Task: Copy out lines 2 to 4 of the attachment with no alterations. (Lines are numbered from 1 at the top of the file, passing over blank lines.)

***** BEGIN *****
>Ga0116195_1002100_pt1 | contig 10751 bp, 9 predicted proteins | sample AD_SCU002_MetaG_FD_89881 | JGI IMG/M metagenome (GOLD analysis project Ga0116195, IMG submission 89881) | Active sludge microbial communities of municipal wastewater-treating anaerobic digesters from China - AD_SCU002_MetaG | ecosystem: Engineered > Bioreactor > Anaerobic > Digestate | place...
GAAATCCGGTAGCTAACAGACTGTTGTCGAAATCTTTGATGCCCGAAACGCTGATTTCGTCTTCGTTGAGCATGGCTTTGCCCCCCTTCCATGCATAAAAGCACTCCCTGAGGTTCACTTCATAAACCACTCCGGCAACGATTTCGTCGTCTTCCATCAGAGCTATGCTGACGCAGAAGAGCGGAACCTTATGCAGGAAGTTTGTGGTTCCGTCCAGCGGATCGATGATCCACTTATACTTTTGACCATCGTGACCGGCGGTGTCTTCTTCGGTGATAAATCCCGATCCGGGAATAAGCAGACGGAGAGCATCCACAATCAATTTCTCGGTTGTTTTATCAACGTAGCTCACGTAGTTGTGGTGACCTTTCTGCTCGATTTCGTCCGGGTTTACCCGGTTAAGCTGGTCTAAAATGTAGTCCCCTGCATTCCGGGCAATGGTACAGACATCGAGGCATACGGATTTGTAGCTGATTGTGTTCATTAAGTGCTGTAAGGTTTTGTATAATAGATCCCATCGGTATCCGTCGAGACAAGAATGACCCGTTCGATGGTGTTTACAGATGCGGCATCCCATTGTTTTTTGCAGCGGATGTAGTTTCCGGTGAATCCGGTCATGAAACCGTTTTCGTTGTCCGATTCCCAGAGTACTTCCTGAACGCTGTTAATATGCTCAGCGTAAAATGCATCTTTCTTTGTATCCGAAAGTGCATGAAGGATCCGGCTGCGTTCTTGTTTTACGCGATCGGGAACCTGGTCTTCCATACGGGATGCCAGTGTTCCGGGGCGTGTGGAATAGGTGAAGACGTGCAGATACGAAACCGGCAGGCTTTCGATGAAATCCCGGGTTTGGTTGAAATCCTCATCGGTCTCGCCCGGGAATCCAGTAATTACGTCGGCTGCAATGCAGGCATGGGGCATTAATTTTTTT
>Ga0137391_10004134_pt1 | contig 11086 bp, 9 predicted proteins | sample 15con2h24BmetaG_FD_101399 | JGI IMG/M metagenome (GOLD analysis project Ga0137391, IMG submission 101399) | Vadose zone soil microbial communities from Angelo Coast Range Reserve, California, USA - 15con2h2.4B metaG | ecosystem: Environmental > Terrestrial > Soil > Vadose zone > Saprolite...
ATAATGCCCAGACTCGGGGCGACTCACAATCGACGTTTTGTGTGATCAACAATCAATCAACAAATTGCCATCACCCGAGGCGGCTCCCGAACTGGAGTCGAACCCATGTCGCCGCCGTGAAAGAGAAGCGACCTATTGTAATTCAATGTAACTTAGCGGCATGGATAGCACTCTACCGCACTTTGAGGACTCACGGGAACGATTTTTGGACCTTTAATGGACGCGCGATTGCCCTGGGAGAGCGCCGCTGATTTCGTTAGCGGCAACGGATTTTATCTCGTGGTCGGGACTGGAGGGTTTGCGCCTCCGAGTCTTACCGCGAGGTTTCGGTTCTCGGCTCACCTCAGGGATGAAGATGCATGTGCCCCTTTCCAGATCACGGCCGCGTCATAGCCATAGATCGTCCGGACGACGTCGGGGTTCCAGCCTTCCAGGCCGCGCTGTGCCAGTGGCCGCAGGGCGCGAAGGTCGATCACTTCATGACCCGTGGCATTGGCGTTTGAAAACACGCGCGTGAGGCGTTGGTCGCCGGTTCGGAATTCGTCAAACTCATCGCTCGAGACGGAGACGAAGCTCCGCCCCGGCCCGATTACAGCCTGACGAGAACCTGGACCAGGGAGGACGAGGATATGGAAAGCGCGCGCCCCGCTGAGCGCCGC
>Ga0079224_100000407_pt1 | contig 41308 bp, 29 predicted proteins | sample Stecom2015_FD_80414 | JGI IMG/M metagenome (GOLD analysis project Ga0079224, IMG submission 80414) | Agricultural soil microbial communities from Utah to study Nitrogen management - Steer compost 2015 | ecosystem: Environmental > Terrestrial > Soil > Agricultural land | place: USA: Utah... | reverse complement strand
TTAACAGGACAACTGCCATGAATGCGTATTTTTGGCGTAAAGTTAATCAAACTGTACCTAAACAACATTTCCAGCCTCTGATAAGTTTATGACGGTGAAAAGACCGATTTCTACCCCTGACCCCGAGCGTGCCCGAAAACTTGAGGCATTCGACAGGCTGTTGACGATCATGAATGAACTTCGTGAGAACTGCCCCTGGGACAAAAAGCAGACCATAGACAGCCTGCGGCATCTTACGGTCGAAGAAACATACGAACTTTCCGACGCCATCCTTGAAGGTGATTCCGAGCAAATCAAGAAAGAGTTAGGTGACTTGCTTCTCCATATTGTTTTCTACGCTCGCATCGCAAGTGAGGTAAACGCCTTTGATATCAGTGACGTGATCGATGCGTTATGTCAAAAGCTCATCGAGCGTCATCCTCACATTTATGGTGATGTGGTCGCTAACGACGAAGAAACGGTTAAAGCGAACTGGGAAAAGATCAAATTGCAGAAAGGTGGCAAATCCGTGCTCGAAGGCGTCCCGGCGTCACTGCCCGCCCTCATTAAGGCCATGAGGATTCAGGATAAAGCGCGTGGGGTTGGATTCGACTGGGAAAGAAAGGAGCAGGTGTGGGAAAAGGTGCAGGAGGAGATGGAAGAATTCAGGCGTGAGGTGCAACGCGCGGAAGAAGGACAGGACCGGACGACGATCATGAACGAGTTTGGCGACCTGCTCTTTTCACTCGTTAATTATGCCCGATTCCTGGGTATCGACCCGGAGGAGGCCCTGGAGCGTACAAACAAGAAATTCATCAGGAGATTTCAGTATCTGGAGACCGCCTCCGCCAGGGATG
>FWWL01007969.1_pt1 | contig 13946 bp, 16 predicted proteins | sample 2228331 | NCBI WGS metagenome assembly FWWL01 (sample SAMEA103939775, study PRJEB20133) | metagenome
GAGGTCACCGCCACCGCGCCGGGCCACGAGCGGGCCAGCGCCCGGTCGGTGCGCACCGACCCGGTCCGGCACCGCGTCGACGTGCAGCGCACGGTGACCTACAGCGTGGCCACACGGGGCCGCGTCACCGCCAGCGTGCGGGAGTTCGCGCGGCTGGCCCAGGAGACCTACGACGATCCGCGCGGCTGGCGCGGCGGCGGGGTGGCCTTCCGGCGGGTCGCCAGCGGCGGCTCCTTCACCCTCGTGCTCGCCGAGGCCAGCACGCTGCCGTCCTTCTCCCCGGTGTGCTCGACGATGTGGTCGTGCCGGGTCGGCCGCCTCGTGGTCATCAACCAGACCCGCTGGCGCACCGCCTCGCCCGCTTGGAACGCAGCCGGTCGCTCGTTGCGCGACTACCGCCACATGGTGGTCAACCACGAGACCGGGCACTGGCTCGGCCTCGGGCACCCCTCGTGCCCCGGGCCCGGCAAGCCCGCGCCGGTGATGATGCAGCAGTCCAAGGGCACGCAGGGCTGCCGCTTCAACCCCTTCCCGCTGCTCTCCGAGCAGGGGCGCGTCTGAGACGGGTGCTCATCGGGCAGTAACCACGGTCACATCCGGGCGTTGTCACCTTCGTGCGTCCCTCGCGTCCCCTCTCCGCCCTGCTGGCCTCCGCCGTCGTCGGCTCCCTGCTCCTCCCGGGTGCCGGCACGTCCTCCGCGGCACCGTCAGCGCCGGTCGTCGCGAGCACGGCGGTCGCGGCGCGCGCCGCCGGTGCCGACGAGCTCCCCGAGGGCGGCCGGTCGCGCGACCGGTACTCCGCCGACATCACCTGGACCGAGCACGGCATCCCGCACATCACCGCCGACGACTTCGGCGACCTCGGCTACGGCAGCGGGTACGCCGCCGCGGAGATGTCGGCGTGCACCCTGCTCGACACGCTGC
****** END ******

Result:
GAAATCCGGTAGCTAACAGACTGTTGTCGAAATCTTTGATGCCCGAAACGCTGATTTCGTCTTCGTTGAGCATGGCTTTGCCCCCCTTCCATGCATAAAAGCACTCCCTGAGGTTCACTTCATAAACCACTCCGGCAACGATTTCGTCGTCTTCCATCAGAGCTATGCTGACGCAGAAGAGCGGAACCTTATGCAGGAAGTTTGTGGTTCCGTCCAGCGGATCGATGATCCACTTATACTTTTGACCATCGTGACCGGCGGTGTCTTCTTCGGTGATAAATCCCGATCCGGGAATAAGCAGACGGAGAGCATCCACAATCAATTTCTCGGTTGTTTTATCAACGTAGCTCACGTAGTTGTGGTGACCTTTCTGCTCGATTTCGTCCGGGTTTACCCGGTTAAGCTGGTCTAAAATGTAGTCCCCTGCATTCCGGGCAATGGTACAGACATCGAGGCATACGGATTTGTAGCTGATTGTGTTCATTAAGTGCTGTAAGGTTTTGTATAATAGATCCCATCGGTATCCGTCGAGACAAGAATGACCCGTTCGATGGTGTTTACAGATGCGGCATCCCATTGTTTTTTGCAGCGGATGTAGTTTCCGGTGAATCCGGTCATGAAACCGTTTTCGTTGTCCGATTCCCAGAGTACTTCCTGAACGCTGTTAATATGCTCAGCGTAAAATGCATCTTTCTTTGTATCCGAAAGTGCATGAAGGATCCGGCTGCGTTCTTGTTTTACGCGATCGGGAACCTGGTCTTCCATACGGGATGCCAGTGTTCCGGGGCGTGTGGAATAGGTGAAGACGTGCAGATACGAAACCGGCAGGCTTTCGATGAAATCCCGGGTTTGGTTGAAATCCTCATCGGTCTCGCCCGGGAATCCAGTAATTACGTCGGCTGCAATGCAGGCATGGGGCATTAATTTTTTT
>Ga0137391_10004134_pt1 | contig 11086 bp, 9 predicted proteins | sample 15con2h24BmetaG_FD_101399 | JGI IMG/M metagenome (GOLD analysis project Ga0137391, IMG submission 101399) | Vadose zone soil microbial communities from Angelo Coast Range Reserve, California, USA - 15con2h2.4B metaG | ecosystem: Environmental > Terrestrial > Soil > Vadose zone > Saprolite...
ATAATGCCCAGACTCGGGGCGACTCACAATCGACGTTTTGTGTGATCAACAATCAATCAACAAATTGCCATCACCCGAGGCGGCTCCCGAACTGGAGTCGAACCCATGTCGCCGCCGTGAAAGAGAAGCGACCTATTGTAATTCAATGTAACTTAGCGGCATGGATAGCACTCTACCGCACTTTGAGGACTCACGGGAACGATTTTTGGACCTTTAATGGACGCGCGATTGCCCTGGGAGAGCGCCGCTGATTTCGTTAGCGGCAACGGATTTTATCTCGTGGTCGGGACTGGAGGGTTTGCGCCTCCGAGTCTTACCGCGAGGTTTCGGTTCTCGGCTCACCTCAGGGATGAAGATGCATGTGCCCCTTTCCAGATCACGGCCGCGTCATAGCCATAGATCGTCCGGACGACGTCGGGGTTCCAGCCTTCCAGGCCGCGCTGTGCCAGTGGCCGCAGGGCGCGAAGGTCGATCACTTCATGACCCGTGGCATTGGCGTTTGAAAACACGCGCGTGAGGCGTTGGTCGCCGGTTCGGAATTCGTCAAACTCATCGCTCGAGACGGAGACGAAGCTCCGCCCCGGCCCGATTACAGCCTGACGAGAACCTGGACCAGGGAGGACGAGGATATGGAAAGCGCGCGCCCCGCTGAGCGCCGC